Dear one, dear one, you have only made a mistake. Mistakes are part of the experience of being human on this planet.A mistake does not mean there is something exclusively wrong with you. It merely points to a moment in time when we were listening more to our lower self rather than our higher self. In each moment in time, we get to choose our actions and words through the filter of love or the filter of fear. A mistake is merely an indicator that (this time) we have chosen fear.
The first and most important step after discovering our mistake(s) is to forgive ourselves. Be willing to give yourself a full-ownership, heartfelt apology. With this, we soothe our souls and teach ourselves that we are safe in our own care- that we are forgivable and lovable. When we feel safe within our own care, we begin to trust our inner knowing and make better and better choices.I remember when I finally humbled enough to admit to myself the truth about some past behavior of my own… At first I felt awful and then… I felt joyful! What I had been hiding from myself was the key to my spiritual evolution. I remembered that I am human, fallible and forgivable and I gave myself a genuine apology. Almost instantaneously, the heavy burden of my misstep was lifted from my shoulders. I felt free! Free to love myself. Free to choose differently in the future. And consequently, I felt motivated and empowered enough to go back through my “story” to locate other mistakes and release myself from the burden of them as well.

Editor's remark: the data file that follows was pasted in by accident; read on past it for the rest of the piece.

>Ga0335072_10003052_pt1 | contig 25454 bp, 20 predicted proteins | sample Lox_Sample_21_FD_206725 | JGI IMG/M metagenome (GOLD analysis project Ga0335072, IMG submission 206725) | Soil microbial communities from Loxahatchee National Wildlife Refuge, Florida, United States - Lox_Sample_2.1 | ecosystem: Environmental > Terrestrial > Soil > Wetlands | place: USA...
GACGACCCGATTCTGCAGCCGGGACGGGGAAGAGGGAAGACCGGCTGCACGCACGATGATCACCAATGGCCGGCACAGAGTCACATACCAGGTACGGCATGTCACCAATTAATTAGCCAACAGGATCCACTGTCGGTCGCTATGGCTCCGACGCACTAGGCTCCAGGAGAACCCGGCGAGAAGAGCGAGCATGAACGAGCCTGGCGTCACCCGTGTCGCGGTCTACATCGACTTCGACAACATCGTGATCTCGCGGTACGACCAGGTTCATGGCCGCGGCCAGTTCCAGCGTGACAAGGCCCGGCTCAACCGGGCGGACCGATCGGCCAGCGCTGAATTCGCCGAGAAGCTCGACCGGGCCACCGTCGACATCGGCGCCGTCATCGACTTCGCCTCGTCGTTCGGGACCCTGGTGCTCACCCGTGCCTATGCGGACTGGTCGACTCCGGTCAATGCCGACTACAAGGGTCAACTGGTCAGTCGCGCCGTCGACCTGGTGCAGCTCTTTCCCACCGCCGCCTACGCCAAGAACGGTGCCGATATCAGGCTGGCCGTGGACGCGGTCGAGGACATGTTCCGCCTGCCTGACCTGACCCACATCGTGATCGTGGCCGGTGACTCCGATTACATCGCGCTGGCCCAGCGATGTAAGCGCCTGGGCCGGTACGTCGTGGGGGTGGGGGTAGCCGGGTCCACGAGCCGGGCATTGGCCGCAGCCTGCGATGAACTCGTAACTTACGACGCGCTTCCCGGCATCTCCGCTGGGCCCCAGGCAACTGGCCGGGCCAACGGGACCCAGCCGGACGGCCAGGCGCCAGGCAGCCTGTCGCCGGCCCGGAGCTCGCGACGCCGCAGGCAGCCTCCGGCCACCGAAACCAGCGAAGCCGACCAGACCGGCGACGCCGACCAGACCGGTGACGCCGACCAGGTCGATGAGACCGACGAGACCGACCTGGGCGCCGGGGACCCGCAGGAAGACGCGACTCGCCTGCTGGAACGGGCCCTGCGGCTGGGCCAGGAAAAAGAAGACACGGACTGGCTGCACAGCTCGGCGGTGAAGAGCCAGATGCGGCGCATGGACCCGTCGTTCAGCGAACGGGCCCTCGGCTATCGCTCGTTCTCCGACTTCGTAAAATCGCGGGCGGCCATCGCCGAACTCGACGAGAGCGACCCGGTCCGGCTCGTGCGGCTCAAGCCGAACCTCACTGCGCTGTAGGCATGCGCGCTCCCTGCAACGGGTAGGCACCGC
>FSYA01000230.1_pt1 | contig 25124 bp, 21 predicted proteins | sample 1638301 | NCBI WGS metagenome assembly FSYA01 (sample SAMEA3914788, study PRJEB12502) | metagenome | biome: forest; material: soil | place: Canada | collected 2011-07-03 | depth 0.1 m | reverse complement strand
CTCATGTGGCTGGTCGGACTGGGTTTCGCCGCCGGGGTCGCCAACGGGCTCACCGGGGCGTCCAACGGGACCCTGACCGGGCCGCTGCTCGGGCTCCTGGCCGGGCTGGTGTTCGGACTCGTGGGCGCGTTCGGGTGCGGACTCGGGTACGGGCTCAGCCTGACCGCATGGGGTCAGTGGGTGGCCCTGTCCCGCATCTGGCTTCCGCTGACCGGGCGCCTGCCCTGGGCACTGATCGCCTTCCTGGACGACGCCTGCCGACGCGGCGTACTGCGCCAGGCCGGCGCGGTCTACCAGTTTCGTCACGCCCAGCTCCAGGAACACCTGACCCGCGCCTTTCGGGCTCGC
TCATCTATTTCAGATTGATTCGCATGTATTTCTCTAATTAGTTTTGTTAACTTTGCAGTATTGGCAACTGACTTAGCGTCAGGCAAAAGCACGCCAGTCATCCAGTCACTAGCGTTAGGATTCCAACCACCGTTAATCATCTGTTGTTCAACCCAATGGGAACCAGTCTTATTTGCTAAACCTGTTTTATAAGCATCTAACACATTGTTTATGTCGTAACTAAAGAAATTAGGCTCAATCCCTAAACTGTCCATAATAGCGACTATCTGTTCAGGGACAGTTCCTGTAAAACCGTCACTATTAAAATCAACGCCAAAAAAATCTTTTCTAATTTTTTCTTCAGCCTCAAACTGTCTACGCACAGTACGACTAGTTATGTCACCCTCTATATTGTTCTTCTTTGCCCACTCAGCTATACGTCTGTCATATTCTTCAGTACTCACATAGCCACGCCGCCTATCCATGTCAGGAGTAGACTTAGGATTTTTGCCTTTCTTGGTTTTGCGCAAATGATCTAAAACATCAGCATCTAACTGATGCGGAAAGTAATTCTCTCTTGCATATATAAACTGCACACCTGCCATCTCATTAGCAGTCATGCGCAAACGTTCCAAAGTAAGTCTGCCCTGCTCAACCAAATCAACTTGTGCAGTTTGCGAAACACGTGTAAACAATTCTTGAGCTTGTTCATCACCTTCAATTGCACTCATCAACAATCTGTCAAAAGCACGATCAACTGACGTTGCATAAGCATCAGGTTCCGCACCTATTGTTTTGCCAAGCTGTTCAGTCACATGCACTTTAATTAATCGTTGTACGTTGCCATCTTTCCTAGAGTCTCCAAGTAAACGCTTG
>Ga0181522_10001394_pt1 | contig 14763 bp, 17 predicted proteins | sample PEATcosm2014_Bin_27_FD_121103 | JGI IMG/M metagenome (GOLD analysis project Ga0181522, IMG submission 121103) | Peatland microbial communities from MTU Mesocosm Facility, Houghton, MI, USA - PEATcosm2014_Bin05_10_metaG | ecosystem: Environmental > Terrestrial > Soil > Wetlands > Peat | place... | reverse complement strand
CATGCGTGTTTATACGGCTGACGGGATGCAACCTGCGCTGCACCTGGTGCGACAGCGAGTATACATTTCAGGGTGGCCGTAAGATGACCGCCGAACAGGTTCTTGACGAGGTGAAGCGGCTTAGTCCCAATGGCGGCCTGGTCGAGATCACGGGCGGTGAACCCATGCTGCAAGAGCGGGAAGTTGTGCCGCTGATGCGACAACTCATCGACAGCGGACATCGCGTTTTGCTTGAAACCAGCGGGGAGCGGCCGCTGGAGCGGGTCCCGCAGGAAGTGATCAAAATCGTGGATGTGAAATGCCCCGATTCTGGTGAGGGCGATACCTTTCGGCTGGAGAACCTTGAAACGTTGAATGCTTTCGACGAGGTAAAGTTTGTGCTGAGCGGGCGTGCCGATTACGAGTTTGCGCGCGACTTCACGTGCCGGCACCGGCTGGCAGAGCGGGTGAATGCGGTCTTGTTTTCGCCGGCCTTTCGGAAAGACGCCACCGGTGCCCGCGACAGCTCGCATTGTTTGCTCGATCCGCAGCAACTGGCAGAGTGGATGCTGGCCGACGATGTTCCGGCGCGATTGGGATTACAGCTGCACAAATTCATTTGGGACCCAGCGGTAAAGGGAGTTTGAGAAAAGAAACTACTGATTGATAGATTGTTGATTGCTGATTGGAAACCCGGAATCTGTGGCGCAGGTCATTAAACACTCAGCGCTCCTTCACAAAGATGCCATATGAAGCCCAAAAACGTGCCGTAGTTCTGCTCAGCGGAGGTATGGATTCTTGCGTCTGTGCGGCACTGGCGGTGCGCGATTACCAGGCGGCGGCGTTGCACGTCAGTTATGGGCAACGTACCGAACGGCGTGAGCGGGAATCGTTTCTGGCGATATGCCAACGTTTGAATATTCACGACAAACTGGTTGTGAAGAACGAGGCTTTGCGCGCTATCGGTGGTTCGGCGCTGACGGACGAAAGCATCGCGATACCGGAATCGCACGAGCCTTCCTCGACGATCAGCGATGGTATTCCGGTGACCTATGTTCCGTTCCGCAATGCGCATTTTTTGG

Dear one, we learn from our mistakes. If we were perfect, there would be no reason for us to be here having this experience. To beat ourselves up for a moment in time when we lost conscious contact with Who we are, is to create distress in our hearts. It’s to perpetuate our lack of self-worth and to keep us rooted in conditioned behaviors and pain.It is important to remember to be gentle and loving with ourselves on our path to self-worth and empowerment. Give yourself the love your soul craves and remember... it takes way more strength to admit where you’ve got wrong than to stubbornly refuse not to.